Counsel for the second respondent said that one form of a discretion would be to open Appeal Board hearings to the public but give the Appeal Board a power to close them in certain cases. Another way would be to keep the hearings closed to the public but give the Appeal Board the power to open them to the public in appropriate cases. One can add to this the issue of the basis upon which the Appeal Board would be able to open its hearings to the public in a particular case if, as a general rule, they are closed to the public or the basis upon which the Appeal Board would close its hearings to the public in a particular case if its hearings are normally open to the public.
In other words this relates to what the test must be that should be used to determine a request for access. Must the test be exceptional circumstances? Must the test be if, in the opinion of the Appeal Board, the disclosure is unlikely to pose a threat to the lives and safety of the applicant for asylum and his or her family and friends in his country of origin? Yet another question is whether any one should bear the onus of showing the existence of exceptional circumstances if that is to be the test. All of these are issues on which choices must be made in formulating the test that must be used by the Appeal Board in exercising the discretion. Must this Court make those choices? I think not. It would be more appropriate for Parliament to make such choices. This accords with the doctrine of the separation of powers.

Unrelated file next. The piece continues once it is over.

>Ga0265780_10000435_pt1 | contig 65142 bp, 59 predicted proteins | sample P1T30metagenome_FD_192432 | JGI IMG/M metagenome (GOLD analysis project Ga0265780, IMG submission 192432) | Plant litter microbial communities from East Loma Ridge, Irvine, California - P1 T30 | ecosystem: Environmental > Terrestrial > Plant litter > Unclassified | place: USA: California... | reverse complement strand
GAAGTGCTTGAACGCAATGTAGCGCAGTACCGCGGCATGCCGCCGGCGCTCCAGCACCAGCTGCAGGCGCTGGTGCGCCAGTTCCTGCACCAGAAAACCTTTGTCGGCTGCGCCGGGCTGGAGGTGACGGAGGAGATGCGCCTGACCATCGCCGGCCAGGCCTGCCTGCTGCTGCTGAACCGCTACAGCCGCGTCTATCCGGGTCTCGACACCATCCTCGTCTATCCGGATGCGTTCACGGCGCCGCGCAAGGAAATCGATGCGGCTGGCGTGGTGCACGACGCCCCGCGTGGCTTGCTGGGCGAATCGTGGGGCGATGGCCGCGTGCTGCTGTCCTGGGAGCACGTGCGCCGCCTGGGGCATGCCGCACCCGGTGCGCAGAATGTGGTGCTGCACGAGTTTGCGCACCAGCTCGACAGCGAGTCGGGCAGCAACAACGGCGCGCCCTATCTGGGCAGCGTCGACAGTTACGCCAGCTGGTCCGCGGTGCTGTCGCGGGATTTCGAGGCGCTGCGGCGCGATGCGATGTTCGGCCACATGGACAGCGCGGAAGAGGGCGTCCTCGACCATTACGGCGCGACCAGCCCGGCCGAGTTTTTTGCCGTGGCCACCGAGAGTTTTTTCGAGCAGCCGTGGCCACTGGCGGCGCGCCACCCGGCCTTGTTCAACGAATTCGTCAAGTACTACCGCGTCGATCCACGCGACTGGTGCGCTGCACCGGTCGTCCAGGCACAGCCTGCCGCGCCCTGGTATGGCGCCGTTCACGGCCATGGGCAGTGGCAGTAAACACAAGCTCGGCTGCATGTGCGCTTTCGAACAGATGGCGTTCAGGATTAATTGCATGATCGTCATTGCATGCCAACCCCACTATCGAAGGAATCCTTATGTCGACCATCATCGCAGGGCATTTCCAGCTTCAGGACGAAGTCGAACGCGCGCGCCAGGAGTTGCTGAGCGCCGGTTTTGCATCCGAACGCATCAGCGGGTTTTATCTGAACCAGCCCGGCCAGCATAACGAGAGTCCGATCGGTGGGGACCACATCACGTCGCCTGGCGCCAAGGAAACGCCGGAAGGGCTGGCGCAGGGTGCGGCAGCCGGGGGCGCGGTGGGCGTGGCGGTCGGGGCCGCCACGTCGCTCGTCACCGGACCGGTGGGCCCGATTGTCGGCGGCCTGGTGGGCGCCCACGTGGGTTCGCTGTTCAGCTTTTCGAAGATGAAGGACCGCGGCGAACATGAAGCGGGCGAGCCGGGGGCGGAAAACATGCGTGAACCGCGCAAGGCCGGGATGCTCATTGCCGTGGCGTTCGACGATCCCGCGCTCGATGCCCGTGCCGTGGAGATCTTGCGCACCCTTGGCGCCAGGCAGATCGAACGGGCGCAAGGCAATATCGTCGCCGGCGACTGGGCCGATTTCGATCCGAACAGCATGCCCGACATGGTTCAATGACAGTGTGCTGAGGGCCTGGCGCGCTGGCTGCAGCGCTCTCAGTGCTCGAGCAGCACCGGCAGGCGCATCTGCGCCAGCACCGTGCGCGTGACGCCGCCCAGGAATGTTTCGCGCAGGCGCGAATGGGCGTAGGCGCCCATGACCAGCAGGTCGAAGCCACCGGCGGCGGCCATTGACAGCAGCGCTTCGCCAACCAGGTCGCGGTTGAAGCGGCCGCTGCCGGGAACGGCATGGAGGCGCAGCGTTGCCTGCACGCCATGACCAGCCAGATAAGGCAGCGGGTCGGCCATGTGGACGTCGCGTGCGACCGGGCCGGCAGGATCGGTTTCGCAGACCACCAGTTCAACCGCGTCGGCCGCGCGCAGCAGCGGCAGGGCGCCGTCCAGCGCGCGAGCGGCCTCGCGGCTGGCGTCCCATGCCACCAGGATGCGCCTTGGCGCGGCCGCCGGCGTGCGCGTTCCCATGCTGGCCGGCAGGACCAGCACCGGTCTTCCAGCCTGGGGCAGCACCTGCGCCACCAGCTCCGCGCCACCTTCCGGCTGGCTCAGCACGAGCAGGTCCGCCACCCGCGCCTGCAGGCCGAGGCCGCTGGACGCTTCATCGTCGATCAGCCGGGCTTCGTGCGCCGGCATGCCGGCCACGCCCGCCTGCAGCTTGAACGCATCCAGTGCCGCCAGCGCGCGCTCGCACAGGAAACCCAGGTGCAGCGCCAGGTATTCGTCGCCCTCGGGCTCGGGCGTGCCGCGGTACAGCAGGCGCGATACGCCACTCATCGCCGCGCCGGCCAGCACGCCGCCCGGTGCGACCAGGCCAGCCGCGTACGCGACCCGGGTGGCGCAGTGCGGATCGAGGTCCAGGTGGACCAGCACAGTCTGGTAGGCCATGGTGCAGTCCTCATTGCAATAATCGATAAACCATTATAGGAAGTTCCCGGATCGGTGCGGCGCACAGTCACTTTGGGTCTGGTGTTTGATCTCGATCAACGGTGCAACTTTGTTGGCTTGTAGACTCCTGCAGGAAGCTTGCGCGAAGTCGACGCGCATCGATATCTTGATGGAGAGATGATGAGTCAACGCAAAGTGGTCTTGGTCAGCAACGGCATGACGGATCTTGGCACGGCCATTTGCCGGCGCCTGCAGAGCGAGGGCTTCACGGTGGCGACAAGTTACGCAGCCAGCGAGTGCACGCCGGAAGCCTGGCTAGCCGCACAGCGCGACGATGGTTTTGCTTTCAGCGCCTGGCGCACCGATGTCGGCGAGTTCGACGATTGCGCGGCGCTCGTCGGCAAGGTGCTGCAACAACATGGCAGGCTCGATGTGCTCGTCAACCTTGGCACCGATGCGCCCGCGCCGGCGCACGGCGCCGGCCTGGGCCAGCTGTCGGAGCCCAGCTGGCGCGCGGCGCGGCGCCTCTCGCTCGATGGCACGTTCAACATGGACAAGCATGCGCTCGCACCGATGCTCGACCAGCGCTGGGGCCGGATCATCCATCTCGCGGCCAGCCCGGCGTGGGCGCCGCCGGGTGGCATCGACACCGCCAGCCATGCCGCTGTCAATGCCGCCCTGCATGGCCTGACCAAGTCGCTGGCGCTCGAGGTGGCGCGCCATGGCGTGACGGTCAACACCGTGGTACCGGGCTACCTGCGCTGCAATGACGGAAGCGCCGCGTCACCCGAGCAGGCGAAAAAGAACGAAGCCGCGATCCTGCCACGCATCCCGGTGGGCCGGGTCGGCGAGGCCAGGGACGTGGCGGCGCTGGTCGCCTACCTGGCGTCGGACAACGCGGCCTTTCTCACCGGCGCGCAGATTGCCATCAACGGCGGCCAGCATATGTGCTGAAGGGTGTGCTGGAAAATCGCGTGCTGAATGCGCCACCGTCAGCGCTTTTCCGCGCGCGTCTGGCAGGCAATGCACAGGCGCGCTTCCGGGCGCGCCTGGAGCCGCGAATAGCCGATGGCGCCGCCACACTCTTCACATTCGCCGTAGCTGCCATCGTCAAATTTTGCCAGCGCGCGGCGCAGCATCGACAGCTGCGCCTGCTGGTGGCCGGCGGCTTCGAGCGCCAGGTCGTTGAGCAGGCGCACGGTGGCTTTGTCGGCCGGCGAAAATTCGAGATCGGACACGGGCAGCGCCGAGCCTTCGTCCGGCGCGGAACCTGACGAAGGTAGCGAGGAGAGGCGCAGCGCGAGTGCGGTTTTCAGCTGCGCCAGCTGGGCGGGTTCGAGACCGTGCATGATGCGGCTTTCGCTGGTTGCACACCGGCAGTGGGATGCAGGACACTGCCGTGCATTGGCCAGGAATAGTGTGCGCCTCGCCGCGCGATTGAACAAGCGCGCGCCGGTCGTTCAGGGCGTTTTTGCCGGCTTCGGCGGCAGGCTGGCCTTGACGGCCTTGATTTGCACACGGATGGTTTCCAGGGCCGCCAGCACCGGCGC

The amicus’ position was that, if we were minded to read the suggested words into section 21(5), we should prescribe certain guidelines “to fetter the discretion of the [Appeal Board].” The guidelines suggested by the amicus included that the disclosure must be in the public interest and that regard must be had to the purpose of the Act, the country’s constitutional and international obligations, and the importance of the right to freedom of expression and media access to important governmental functions. However, the amicus also indicated that it may well be that, in the light of the importance and extensive nature of the considerations to be taken into account, the correction of the defect should be left to Parliament.
Counsel for the second respondent referred to the statement by this Court in National Coalition (1999) that “it will not be appropriate to read words in, unless in doing so a Court can define with sufficient precision how the statute ought to be extended in order to comply with the Constitution.” He also referred to Fraser where this Court inter alia said: